demolish de·mol·ish (dəˈmäliSH) verb 1. to destroy (as a building) completely by knocking down or breaking to pieces. The town has scheduled will demolish that old building with an implosion.
deconstruct de·con·struct (dēkənˈstrəkt) verb 1. to identify and examine the basic elements or parts of especially for discovering interrelationships. 2. To take apart or examine in order to reveal the basis or composition. 3. To adapt or separate the elements of for use in an ironic or radically new way. The family decided to deconstruct the old home and re-purpose the land it is on.
She grew up in the farmhouse across the road. It was built in 1770 by her farming ancestors when they came to Temple, NH, a town that was founded only a few years prior. Someone in her family lived there for most of the last 230 years, but for the last several it has stood empty. Sadly, there were no family members interested in the old beauty and no buyers either. Instead of letting it be occupied by someone who wouldn’t care for it or letting it sit empty, she decided to have it deconstructed so that others could enjoy at least the parts they needed.
Deconstruction Works, a contractor in West Dummerston, Vermont, took on the job. At ReHouse we are able to remove kitchen cabinets, built-ins, flooring, trim, doors, and windows from homes locally. At Deconstruction Works they are able to take apart an entire house, remove everything, and find customers who need each piece.
Having worked with us before they kindly let us know about the project and gave us the opportunity to claim a few pieces to bring back to Rochester. We wanted to share with you some photos, and a bit of the house’s history to go with them.
Temple, NH is, according to Wikipedia, “a town in Hillsborough County, New Hampshire, United States. The population was 1,366 at the 2010 census. In 1758, Maj. Ephraim Heald and his (family), were among the first settlers. Peter Heald is generally considered to be the founder of Temple. In 1768, it was incorporated by colonial Governor John Wentworth, who named it after his lieutenant governor, John Temple. Temple Glassworks was founded here in 1780 by Robert Hewes of Boston. By 1859, the town’s population was 579, when Temple had two sawmills, one gristmill, and a tannery. As of the census of 2000, there were 1,297 people, 440 households, and 347 families residing in the town. ”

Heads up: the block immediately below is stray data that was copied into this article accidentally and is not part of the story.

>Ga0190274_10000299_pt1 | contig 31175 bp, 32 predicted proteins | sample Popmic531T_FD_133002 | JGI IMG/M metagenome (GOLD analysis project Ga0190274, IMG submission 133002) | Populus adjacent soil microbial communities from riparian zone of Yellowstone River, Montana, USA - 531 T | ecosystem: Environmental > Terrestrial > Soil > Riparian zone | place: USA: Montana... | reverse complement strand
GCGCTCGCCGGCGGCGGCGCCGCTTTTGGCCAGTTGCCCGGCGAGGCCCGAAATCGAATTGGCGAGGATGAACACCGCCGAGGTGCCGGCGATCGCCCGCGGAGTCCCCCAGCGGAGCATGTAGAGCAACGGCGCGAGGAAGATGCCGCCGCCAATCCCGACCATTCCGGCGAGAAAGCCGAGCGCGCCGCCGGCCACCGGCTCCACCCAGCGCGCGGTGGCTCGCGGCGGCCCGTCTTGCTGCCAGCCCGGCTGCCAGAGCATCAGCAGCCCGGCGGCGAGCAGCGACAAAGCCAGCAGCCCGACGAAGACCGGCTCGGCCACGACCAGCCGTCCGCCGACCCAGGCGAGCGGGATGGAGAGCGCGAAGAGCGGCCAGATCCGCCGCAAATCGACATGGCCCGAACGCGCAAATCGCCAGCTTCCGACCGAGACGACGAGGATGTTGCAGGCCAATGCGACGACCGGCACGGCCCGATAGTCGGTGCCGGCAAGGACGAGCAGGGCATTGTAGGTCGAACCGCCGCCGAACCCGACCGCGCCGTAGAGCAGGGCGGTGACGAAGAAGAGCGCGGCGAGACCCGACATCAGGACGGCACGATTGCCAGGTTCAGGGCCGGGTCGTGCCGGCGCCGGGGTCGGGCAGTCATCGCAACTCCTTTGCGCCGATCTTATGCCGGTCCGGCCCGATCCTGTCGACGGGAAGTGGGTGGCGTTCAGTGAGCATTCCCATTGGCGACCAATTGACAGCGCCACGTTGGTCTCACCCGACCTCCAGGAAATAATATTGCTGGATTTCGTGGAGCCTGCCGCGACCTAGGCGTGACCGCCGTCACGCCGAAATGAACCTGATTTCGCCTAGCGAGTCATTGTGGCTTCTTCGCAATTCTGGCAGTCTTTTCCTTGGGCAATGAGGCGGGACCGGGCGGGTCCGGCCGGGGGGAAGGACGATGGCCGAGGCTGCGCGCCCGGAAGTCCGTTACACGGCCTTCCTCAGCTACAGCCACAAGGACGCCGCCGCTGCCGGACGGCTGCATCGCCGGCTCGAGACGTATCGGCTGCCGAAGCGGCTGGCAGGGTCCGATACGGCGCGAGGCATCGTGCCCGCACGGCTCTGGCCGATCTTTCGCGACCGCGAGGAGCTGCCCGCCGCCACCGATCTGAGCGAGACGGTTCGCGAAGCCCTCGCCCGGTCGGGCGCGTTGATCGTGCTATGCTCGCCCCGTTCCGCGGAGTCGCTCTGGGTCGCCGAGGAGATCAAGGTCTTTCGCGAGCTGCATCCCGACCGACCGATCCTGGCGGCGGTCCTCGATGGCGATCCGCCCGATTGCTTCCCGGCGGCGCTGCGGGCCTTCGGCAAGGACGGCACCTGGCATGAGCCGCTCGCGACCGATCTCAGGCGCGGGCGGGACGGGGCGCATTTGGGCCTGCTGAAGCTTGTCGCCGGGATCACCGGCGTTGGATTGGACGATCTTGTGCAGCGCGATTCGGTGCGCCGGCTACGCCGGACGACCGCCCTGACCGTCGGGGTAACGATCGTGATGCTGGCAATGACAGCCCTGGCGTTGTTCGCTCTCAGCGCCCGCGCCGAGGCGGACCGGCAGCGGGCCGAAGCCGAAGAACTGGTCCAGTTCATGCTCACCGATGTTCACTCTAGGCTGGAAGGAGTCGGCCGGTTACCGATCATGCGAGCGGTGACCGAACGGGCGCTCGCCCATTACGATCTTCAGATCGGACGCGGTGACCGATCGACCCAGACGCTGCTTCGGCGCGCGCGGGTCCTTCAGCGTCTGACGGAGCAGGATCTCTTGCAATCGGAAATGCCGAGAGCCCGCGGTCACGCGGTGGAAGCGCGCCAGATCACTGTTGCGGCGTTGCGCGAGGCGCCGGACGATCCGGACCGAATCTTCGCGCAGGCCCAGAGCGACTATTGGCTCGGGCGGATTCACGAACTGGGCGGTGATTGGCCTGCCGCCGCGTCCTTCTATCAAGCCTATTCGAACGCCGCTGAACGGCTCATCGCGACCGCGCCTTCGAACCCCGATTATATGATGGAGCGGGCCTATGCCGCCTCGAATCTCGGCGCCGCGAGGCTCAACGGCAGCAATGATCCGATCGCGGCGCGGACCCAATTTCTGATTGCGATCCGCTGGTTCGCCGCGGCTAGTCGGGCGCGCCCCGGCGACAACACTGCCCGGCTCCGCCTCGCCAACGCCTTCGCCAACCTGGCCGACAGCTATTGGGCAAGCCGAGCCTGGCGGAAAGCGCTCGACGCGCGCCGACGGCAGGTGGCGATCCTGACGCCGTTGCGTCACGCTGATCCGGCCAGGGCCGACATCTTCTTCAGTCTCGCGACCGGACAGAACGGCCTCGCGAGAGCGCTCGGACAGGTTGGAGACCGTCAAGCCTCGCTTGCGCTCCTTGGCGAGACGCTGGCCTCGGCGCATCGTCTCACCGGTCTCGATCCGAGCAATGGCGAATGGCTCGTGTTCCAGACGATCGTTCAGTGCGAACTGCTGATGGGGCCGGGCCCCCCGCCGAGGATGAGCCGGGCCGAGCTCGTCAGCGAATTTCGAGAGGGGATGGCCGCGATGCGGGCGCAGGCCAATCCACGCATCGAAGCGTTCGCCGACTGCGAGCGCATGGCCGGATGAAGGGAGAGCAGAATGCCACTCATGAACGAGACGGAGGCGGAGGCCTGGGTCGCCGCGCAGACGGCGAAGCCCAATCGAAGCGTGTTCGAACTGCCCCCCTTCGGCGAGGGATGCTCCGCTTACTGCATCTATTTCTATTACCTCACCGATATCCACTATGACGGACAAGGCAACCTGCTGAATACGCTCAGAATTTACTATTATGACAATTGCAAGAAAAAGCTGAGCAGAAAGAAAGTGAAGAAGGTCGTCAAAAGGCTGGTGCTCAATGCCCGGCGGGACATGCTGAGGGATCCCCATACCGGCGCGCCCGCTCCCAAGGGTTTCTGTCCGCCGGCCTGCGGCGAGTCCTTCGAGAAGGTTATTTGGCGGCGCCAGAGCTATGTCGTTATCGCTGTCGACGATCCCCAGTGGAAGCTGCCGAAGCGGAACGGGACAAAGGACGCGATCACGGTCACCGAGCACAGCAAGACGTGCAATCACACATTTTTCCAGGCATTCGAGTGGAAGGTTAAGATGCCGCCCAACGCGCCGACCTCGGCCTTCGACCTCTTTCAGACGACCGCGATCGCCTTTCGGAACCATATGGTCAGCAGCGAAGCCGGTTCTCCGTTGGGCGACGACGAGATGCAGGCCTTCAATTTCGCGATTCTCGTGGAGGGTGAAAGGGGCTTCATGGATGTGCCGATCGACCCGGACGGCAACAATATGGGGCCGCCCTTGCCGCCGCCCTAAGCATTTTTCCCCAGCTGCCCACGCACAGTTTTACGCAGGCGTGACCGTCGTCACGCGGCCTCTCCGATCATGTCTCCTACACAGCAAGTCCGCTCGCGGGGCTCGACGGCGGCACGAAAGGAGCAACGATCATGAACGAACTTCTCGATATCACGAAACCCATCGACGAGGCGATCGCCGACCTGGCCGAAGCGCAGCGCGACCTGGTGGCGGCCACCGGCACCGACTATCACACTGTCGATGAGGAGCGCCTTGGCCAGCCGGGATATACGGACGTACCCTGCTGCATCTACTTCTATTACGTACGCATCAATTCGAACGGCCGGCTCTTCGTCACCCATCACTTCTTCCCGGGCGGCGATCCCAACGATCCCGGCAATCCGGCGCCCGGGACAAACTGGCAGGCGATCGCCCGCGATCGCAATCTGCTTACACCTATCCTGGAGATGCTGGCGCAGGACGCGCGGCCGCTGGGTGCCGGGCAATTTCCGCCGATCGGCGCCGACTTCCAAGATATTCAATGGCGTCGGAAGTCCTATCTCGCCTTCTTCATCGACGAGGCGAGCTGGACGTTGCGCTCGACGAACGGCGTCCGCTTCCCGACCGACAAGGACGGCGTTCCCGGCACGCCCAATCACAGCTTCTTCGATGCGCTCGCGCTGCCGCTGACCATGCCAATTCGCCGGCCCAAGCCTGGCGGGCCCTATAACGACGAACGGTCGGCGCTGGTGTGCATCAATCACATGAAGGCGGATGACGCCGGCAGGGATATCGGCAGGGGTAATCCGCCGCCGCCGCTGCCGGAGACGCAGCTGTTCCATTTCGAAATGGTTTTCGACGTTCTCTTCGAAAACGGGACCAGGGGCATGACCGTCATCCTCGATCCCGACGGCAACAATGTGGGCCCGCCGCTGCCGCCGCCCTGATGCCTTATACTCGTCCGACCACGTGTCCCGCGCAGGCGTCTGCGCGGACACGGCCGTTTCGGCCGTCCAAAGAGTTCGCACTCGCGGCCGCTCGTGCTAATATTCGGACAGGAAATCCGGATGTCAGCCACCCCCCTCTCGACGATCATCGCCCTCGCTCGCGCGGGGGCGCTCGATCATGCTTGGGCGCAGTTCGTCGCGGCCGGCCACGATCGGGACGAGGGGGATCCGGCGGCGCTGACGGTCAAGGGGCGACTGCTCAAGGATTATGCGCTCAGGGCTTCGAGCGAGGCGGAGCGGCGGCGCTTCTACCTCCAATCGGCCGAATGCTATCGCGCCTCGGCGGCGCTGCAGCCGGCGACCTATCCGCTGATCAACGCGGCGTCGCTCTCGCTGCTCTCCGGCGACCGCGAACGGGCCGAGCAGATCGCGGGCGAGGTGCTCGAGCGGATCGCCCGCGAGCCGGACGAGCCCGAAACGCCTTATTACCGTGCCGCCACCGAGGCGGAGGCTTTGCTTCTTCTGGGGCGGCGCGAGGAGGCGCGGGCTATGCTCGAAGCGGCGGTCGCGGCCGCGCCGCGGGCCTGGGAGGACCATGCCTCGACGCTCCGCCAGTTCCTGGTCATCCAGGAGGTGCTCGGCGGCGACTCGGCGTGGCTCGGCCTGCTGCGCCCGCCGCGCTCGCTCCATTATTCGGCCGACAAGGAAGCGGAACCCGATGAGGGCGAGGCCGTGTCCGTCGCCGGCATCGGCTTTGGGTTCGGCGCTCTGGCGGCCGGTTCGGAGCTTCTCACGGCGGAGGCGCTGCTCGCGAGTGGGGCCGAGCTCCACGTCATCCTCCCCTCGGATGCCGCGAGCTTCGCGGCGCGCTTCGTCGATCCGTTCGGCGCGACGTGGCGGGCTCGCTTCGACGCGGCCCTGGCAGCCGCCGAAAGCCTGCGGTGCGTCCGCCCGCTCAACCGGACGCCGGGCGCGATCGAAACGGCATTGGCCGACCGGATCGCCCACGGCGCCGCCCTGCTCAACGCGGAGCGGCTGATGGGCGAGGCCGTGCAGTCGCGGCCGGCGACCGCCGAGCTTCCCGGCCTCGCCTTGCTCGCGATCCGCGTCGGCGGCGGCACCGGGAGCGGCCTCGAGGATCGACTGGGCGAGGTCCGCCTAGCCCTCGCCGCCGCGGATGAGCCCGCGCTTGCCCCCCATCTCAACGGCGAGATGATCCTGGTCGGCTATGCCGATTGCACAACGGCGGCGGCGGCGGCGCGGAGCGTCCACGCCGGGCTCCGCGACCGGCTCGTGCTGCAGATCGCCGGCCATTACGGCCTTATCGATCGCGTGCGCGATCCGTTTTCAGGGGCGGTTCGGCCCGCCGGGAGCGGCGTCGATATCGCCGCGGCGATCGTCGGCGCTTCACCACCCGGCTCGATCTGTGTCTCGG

Although I do not know who the original owner of the home was, we do know that he was one of the first settlers in Temple. As you can see from these illustrations of 3 early Temple homes, the style was very typical of the period. These are from The History of Temple, NH by Henry Ames Blood.
Please scrape your boots before coming inside for a tour.
Welcome to the parlor. This room is a perfect example of the home’s interior decor. The floors are wide spruce boards which were almost certainly cut on the property. The woodwork is all natural in this room which is so beautiful. Too bad wallpaper is too hard to save. The fireplace itself is brick painted white; more on that in a bit.
deconstruction of the parlor – photos by Deconstruction Works
Here is our almost authentic 1770s parlor vignette. We have the paneling, mantle, built-in, and doors at ReHouse. They are all available for sale as of 7.16.18. Here are the details from left to right.
- built-in cupboard, pine, two 2-paneled doors, with wood knobs and brass toggle latches, 6 shelves total inside, 50″ wide x 86″ high x 20″ deep, item number #100953, $1425.
- mantel and fireplace surround with upper panel, natural pine, simple detail, 71.5″wide x 85″ high, mantel is 50.75″ from floor, opening is 54″x45,” item number #101678, $535.
- paneling to the right of fireplace, 4 panel, pine, floor to ceiling, 45″ wide x 85″ high, #101679, $125.
- interior doors, we have several, most are natural on one side and painted on the other, 4 panel pine, about 1″ thick, all include traditional wrought iron latches, 29-30″wide x 76-78″ high, various item numbers, $75-80 each.
I hope you will come back for Part 2 next week. We’ll leave the latch string out for you.